Sunday, 1 September 2013

Your users do not care about your software. Deal with it!

This post was originally on my Posterous account, it's posted here without updating, some of the links my not work.

This micro-blogging lark isn't going very well, not posted anything for months.  Oh well, let's try again...

When I first started working in commercial software development (nearly 10 years ago now) the first major piece of work I was involved in was a rewrite from the ground up of one of our applications.  The application processed data in realtime and controlled some hardware based on the data received.  There had been 5 of the best people in our group working for 3 years to replace an ageing, ugly, bug riddled and almost impossible to maintain application with a shiny new one.  The old application was very basic, it was controlled through a couple of drop down menus, and some dialog boxes, and 2 text fields giving progress updates. The new one had a fancy new UI, in corporate colours with big shiny buttons that had embossed icons on them showing what they did.  Gone were the text fields, replaced with page after page of graphical displays updating in real time to show exactly what was happening.

I was lucky enough to be able to visit with one of our most important customers to oversee the install.  I installed the software and gave a demo, being sure to show off the new UI.

They hated it!

OK, hate is a strong word, they did like the new features and the better performance meant that the hardware control was more accurate (timing was very critical to this application), but they hated the UI.  It was big, took up too much of the screen, and they had to navigate around all over the place to get to the information they wanted to see.  For all it's faults the old application showed the important information, and only the important information.  This was when I realised that the customer could not care less about our software, all they wanted was their hardware doing it's job, so they could get on with theirs.

This experience has stuck with me, and guides a lot of what I do whenever I'm involved in any kind of UI work.  I've also been reminded of it by a couple of pieces of software I've had to put up with recently.  The first is this:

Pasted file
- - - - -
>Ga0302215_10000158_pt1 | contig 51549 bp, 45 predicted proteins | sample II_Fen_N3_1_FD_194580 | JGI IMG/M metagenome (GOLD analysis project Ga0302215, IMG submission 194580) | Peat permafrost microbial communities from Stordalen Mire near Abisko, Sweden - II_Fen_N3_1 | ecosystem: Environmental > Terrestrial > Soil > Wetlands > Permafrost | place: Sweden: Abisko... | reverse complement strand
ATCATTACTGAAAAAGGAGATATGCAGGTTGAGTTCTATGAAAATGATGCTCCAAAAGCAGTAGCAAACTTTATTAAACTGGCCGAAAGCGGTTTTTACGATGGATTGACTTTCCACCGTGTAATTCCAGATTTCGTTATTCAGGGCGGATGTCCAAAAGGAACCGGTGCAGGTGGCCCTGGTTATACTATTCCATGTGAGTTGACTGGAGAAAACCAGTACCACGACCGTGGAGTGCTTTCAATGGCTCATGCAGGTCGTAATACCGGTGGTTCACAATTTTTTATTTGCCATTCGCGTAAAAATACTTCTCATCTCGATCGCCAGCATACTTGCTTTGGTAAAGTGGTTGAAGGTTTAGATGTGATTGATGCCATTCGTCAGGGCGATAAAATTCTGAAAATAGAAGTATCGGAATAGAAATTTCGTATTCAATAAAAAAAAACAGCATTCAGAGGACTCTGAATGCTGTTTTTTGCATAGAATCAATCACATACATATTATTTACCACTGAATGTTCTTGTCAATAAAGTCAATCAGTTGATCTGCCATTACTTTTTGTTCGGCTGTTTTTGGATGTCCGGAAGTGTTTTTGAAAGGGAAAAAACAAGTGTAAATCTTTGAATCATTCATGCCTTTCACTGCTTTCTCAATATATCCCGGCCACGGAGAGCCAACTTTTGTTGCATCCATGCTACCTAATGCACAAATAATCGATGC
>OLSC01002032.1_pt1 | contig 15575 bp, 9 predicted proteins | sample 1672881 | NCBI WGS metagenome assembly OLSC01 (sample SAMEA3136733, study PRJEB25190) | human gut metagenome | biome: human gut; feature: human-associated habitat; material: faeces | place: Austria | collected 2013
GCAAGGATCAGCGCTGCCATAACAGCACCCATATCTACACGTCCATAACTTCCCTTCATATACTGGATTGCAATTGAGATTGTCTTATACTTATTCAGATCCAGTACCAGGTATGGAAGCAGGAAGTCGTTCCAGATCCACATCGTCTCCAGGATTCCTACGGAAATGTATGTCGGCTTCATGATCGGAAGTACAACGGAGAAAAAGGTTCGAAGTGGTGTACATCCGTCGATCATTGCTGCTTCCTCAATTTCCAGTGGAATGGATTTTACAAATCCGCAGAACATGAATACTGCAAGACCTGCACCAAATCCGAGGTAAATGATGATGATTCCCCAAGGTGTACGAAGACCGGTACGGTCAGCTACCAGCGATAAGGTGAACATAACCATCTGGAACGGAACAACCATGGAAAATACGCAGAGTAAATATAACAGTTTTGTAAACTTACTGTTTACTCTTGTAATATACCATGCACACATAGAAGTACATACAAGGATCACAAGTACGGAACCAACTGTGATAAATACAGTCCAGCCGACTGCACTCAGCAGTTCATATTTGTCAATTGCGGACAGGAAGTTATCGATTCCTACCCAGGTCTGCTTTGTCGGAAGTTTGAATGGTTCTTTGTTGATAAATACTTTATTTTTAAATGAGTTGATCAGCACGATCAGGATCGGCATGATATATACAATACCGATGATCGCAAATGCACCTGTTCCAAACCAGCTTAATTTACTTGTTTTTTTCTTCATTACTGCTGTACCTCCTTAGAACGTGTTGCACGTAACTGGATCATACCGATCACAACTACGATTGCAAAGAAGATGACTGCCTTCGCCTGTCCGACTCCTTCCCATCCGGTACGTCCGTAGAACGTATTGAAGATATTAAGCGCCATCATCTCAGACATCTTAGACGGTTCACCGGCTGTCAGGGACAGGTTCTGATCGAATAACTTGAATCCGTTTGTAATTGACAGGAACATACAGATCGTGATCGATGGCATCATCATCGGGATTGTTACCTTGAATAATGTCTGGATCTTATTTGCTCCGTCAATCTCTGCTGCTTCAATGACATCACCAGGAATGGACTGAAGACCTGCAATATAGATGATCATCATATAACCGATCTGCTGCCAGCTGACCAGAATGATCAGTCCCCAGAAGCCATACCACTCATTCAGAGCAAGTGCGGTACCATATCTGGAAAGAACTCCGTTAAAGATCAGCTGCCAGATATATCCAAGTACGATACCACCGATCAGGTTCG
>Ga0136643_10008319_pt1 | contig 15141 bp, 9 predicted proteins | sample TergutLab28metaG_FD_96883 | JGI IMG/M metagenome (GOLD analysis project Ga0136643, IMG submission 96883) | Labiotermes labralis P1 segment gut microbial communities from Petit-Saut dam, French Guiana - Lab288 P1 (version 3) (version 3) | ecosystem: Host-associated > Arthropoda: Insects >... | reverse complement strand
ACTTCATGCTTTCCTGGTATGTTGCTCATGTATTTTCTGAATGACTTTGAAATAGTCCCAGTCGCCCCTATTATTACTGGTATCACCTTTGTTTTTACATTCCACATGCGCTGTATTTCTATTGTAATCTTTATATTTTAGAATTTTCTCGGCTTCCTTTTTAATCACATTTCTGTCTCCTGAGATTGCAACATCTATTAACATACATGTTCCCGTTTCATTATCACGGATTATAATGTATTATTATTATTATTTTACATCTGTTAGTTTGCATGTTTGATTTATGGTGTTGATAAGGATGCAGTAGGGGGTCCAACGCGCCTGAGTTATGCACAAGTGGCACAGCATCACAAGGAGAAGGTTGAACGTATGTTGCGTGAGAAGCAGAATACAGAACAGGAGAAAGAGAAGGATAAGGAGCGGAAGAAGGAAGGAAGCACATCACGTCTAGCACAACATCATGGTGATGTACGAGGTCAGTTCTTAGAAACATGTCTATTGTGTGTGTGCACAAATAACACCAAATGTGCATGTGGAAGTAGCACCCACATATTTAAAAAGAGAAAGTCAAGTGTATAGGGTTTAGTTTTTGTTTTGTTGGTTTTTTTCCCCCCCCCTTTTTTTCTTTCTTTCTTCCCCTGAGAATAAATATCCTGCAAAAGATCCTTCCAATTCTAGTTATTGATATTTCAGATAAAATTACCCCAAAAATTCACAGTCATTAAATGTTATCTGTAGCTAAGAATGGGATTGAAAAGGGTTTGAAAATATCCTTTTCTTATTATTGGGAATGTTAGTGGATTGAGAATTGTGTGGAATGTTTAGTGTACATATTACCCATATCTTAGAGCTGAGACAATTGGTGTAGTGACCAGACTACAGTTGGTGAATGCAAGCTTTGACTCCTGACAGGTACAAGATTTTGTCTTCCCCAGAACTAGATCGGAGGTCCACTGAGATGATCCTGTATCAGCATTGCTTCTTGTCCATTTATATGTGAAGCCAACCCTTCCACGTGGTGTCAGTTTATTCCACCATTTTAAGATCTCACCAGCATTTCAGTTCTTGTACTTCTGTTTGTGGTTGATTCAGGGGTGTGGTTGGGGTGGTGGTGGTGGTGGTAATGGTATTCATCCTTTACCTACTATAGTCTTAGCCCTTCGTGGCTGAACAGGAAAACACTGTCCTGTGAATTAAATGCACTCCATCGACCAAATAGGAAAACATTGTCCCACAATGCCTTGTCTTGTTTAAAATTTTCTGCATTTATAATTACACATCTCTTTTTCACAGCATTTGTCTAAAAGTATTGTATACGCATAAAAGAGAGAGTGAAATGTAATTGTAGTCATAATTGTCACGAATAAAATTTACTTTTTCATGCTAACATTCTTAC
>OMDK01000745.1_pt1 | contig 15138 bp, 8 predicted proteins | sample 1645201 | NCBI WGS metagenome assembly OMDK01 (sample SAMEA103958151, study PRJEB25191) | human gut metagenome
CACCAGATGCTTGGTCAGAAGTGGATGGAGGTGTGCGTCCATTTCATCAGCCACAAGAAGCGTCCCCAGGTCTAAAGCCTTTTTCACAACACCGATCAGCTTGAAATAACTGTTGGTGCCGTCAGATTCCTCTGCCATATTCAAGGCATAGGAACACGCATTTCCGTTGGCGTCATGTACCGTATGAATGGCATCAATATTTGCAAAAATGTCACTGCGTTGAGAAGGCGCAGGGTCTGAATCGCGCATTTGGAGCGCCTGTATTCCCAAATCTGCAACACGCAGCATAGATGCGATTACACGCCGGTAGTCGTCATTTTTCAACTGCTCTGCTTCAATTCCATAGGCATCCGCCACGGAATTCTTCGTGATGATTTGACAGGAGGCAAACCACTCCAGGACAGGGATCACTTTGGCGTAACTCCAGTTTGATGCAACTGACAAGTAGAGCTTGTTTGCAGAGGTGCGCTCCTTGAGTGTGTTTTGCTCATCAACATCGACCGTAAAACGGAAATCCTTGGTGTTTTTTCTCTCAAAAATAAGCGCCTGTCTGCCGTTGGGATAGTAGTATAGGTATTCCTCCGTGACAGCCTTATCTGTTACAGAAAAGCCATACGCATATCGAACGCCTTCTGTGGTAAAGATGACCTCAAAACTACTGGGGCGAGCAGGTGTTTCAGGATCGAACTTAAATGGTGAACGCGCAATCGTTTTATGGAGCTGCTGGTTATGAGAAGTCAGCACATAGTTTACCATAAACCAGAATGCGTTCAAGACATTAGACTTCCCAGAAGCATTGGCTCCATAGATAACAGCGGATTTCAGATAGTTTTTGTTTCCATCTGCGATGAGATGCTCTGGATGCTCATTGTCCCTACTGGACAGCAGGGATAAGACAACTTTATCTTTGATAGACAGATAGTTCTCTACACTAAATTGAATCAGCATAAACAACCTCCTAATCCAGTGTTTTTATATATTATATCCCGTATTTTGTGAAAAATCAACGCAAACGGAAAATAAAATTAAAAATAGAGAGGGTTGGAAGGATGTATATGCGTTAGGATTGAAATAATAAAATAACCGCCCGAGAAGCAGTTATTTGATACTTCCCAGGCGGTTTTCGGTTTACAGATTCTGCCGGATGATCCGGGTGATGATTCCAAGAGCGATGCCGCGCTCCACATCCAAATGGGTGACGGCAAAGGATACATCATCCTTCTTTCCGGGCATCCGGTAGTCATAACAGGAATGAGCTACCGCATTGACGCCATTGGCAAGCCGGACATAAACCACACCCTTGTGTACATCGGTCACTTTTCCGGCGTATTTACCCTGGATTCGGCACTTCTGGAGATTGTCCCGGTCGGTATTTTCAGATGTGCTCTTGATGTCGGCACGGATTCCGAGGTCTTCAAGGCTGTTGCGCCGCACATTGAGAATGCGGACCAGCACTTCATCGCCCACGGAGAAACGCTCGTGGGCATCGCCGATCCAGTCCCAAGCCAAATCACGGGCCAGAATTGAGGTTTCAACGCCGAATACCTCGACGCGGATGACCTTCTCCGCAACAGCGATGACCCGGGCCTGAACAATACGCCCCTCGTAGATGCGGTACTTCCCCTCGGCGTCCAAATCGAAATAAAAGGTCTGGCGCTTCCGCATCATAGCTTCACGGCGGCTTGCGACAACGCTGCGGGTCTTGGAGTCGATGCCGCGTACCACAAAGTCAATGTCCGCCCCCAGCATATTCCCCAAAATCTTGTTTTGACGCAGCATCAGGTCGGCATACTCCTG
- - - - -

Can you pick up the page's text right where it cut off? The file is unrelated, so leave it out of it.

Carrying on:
This is the Samsung ODD Firmware LiveUpdate, and what it does is update the firmware on a Samsung Blu-ray drive. Or should I say, what it also does is update the firmware on a Samsung Blu-ray drive, it's main purpose seems to be to sit in your task tray, popping up every day or so to remind you that there aren't any updates available at the moment.  This is for some hardware firmware!  I expect that I may have to upgrade when I first get the hardware, and then only if I have problems, I do not care even the slightest that the Samsung software guys haven't delivered a new bit of whiz bang firmware in the last 24 hours!  And look at that interface, someone has spent a lot of time and effort on that, with a lot of branding, it has an expanding black rectangle animation to let you know it's opening, and a non-rectangular window.  I'm sure they are very proud of it, but this software would have been perfectly fine as a little command line app that I can leave, hanging around on the hard disc, in case I ever need it.  It also requires that you give Samsung your contact details before it will work (or even close) which I personally think is disgusting behaviour, I've already paid you money and now you want me to give up my contact details as well. ( to the rescue)

After fighting with that monstrosity I discovered that Windows 7 doesn't support Blu-ray playback out of the box (Didn't we have this pain with DVD as well?) but the drive comes with CyberLink PowerDVD, which I installed and was able to watch my first (and possibly last, but that's another story) Blu-ray which I very much enjoyed.  After watching the film, I went to shut down my PC, and noticed a whole array of new software in my Start Menu.  When you install PowerDVD it comes with loads of other stuff you wouldn't possibly want, I mean who buys special discs that they can print labels on using the drive?  Who needs two video editing suites? Who thinks, you know, having only one way of writing a DVD isn't enough, I really need three more!

So CyberLink and Samsung haven't figured out that their users don't care about their software, but who has?  I think the perfect example of egoless software is Google Chrome.  I have to admit to being a bit of a Google fanboy, I'm blown away by almost everything they do, but Chrome is by far my favourite.  If you using it to read this, take a look at the window it's running in, now with the exception of the Task bar and the little one on the New Tab page, can you see a single Google or Chrome badge anywhere?  Notice how when you maximise it the title bar gets completely out of the way.  The whole application is designed to allow you to look at web sites, and do nothing else.  Have you ever been asked to restart Chrome or your computer to install an update? No, because it does it silently in the background, most of the time your not at all aware it's happened.

This is how all software should be, focused on allowing it's user to do what they want to do with the minimal of fuss, that's all they are really interested in, and that's what they pay for.

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